Lobwood Fish Pass (2020)
All freshwater fish species in England undergo migration in one form or another, ranging from movements pertaining to feeding and refuge habitats over the course of a day, to longer journeys (for example, between freshwater and marine habitats) on a less frequent basis. Between 2015-2020, Yorkshire Water, in partnership with the Environmental Agency as part of a much wider programme of work to comply with the National Environment Programme, invested £10m in the creation of 13 new fish passes across the Yorkshire region to facilitate all such fish migrations. The primary driver is compliance with the Natural and Rural Communities Act (NERC) 2006 and the EU Water Framework Directive, whilst also aligning with Yorkshire Water’s internal driver to ‘take responsibility for the water environment for good’. Yorkshire Water contracted designers JBA Consulting and Ward & Burke Construction to design and construct an 8.8m long by 3.8m wide fish and eel pass on the River Wharfe, just outside Addingham Village near Bolton Abbey.
Fish passes facilitate upstream and downstream passage for a wide range of freshwater fish species. The existing weir spanned the width of the River Wharfe (approximately 30m) and was located by the intake works at Lobwood Pumping Station. The weir had a V-notch design to draw debris away from the intake works, however this needed to be filled as it would result in turbulent water which provides an attraction for fish.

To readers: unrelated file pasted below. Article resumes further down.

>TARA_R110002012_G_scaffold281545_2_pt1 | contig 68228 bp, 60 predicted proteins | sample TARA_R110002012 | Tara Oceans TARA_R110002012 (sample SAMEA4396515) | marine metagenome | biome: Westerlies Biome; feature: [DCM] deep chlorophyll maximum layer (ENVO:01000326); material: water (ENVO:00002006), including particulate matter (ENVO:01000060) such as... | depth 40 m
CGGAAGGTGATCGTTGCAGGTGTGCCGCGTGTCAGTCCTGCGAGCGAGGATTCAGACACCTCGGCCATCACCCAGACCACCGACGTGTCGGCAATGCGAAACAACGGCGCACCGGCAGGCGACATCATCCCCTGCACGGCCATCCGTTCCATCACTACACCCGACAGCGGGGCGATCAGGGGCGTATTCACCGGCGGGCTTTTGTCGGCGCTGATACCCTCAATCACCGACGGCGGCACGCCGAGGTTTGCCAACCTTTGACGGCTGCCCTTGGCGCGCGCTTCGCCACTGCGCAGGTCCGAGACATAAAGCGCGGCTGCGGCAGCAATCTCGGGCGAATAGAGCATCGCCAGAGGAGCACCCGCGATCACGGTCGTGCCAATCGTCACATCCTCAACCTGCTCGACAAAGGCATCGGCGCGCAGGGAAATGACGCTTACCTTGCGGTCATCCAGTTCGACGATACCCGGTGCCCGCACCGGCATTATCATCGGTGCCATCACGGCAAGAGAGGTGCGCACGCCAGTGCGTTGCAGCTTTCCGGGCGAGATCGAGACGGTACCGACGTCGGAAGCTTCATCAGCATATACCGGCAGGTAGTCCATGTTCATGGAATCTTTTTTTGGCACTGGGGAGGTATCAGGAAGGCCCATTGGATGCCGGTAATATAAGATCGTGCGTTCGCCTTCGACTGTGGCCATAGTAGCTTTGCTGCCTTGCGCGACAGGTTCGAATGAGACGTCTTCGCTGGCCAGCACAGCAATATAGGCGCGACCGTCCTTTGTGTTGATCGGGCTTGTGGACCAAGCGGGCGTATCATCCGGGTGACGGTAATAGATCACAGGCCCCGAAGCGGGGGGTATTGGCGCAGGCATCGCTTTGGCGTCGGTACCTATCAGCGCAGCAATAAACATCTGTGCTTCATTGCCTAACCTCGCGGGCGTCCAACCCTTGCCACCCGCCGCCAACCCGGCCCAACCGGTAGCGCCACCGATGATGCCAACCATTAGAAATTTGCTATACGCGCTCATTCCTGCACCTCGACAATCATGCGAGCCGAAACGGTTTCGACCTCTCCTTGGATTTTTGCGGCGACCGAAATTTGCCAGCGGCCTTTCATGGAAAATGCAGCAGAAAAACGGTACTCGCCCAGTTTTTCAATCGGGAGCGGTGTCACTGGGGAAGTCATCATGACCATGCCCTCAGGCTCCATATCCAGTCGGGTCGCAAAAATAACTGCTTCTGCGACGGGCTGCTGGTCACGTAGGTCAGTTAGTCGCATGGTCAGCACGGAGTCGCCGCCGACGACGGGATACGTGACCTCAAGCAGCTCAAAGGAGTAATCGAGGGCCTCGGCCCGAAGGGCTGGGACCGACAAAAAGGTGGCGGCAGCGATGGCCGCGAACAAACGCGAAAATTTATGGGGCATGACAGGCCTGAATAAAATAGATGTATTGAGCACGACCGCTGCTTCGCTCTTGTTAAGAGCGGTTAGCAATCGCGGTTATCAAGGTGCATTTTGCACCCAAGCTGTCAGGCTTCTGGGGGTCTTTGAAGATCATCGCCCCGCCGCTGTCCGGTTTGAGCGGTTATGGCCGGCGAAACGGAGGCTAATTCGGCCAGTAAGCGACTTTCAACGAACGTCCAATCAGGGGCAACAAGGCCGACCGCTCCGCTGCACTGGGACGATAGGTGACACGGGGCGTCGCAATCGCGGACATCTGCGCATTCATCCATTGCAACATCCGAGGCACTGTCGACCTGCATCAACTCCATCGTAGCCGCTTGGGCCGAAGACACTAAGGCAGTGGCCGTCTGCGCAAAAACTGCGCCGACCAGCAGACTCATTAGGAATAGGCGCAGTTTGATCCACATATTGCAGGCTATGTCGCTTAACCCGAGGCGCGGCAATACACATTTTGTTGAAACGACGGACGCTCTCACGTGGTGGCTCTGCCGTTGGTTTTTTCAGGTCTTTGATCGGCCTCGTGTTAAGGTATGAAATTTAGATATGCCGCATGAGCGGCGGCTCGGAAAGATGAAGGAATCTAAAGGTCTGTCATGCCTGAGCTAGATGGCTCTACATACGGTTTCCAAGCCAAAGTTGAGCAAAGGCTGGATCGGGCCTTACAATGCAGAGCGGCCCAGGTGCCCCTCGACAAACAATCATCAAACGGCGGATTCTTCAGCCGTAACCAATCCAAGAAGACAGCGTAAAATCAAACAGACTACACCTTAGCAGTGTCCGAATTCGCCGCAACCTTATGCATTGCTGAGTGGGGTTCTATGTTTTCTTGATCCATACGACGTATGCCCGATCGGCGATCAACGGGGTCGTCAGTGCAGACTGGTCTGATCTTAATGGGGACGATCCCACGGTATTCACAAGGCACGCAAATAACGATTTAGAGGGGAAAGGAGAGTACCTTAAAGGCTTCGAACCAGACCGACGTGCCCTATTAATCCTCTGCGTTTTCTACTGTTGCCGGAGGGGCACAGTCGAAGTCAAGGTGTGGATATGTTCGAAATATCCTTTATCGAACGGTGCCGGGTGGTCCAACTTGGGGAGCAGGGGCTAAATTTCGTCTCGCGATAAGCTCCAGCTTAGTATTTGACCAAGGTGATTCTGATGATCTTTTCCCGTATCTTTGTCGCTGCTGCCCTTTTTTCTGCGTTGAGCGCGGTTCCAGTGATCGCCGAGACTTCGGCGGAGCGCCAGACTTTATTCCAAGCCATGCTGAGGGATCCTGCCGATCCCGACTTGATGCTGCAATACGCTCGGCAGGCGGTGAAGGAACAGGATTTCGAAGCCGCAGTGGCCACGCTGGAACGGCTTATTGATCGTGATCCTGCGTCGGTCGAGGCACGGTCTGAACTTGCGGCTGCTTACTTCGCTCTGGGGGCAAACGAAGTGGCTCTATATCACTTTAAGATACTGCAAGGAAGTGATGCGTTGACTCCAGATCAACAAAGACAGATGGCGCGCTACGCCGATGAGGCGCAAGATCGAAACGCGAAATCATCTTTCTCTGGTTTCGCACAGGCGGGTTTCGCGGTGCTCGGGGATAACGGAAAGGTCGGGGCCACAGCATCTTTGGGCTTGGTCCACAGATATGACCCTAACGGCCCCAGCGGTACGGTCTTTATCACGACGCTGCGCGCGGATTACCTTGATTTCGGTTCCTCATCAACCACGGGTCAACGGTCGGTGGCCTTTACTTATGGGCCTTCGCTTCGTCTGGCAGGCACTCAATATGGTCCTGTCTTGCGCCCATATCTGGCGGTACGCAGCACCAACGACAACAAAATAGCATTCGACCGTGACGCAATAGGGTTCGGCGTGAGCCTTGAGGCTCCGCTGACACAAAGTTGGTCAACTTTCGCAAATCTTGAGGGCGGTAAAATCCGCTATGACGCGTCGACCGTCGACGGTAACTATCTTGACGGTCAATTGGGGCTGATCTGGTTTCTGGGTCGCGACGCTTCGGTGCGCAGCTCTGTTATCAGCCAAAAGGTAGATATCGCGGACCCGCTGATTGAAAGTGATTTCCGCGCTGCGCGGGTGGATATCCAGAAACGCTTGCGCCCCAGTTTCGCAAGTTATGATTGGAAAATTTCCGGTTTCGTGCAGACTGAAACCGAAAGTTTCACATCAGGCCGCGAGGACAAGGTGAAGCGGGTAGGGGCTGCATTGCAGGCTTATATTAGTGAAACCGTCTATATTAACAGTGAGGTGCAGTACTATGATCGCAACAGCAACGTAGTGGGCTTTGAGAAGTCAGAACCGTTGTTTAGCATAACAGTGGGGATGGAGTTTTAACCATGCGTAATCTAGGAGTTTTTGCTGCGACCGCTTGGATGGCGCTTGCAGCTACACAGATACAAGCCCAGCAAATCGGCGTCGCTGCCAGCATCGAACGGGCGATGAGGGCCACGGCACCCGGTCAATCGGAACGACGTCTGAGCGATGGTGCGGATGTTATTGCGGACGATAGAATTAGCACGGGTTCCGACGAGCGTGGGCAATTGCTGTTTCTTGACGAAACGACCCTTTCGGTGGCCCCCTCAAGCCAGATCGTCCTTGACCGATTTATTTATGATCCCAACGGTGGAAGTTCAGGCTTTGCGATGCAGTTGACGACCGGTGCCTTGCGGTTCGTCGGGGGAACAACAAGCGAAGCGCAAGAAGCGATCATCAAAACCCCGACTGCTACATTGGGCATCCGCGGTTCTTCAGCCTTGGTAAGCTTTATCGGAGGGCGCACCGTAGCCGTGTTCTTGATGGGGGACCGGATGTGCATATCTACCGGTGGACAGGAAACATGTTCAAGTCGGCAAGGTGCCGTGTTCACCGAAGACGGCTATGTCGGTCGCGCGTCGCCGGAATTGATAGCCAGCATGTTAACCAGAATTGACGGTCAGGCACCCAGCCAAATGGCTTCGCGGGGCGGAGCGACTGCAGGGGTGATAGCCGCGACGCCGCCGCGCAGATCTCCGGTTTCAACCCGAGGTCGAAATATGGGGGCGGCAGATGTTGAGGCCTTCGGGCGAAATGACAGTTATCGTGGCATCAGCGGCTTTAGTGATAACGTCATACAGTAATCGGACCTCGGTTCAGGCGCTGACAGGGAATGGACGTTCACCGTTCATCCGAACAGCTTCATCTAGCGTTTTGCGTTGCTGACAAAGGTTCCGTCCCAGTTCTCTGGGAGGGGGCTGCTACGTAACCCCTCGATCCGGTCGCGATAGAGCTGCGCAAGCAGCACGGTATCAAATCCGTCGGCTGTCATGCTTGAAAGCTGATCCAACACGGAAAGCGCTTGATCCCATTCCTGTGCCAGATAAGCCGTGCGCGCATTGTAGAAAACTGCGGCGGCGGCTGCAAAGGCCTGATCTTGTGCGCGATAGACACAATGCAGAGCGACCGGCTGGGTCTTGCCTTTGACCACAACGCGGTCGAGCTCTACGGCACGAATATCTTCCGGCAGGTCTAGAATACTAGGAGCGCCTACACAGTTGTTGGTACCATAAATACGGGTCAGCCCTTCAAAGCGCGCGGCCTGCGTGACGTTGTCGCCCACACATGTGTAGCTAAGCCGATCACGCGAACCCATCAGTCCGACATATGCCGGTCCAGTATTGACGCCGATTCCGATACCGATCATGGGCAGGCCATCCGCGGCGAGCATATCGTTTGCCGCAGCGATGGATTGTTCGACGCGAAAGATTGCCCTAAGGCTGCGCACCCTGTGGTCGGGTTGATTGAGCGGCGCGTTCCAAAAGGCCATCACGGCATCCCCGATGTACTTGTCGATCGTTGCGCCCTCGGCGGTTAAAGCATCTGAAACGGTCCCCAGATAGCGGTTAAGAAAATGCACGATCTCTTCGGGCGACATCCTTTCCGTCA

The scope of work included the detailed hydraulic and structural design of a single Larinier fish pass (the type of fish pass having already been agreed in principal prior to our appointment) against the right bank.
The new fish pass was to be situated on the weir, just downstream of the Lobwood RPS river intake, for the supply of raw water into Chelker ESR and then on to Chellow Heights WTW (which supplies Bradford). Historically, during autumn and winter the intake had issues with leaves and debris so CFD modelling was undertaken to assess the impact of the new fish pass and results indicated that it was likely that the new pass could result in increased build-up of debris. After numerous options to reduce this, it was found that the introduction a rock revetment to slightly alter flow patterns was the best solution to improvement for debris reduction.
Another consideration was an existing live water main that was located within the weir. There was a risk that this could get damaged during the construction of the fish pass and as a result, an additional main would be installed beneath the river downstream of the weir using trenchless technology.
Due to the volatile levels of the River Wharfe, which varied from 89.5mOd to 92.5mOd, the design provided a platform to allow access for maintenance during all weather conditions. The platform level was to be 90.5mOd and when maintenance is required removable handrail can be installed in the pre-formed sockets.
Prior to construction works commencing, an ecology survey was carried out and it was discovered that newts and Himalayan balsam were present downstream of the works area and controls measures were required prior to construction.
- Principal contractor: Ward & Burke
- Principal designer: JBA Consulting
- Eel and lamprey tile supplier: Berry & Escott Engineering
- Handrailing and access: Steelway
- Larinier baffle fabrication: C&D Engineering
A sheet piled cofferdam was designed and installed where the fish pass was to be constructed. The sheet piles were 5m interlocking piles installed around the designated works area. However, sheet piles could not be installed in one section due to the existing weir and the water main below, so Legato blocks and large bulk bags were utilised to dam this section of the cofferdam.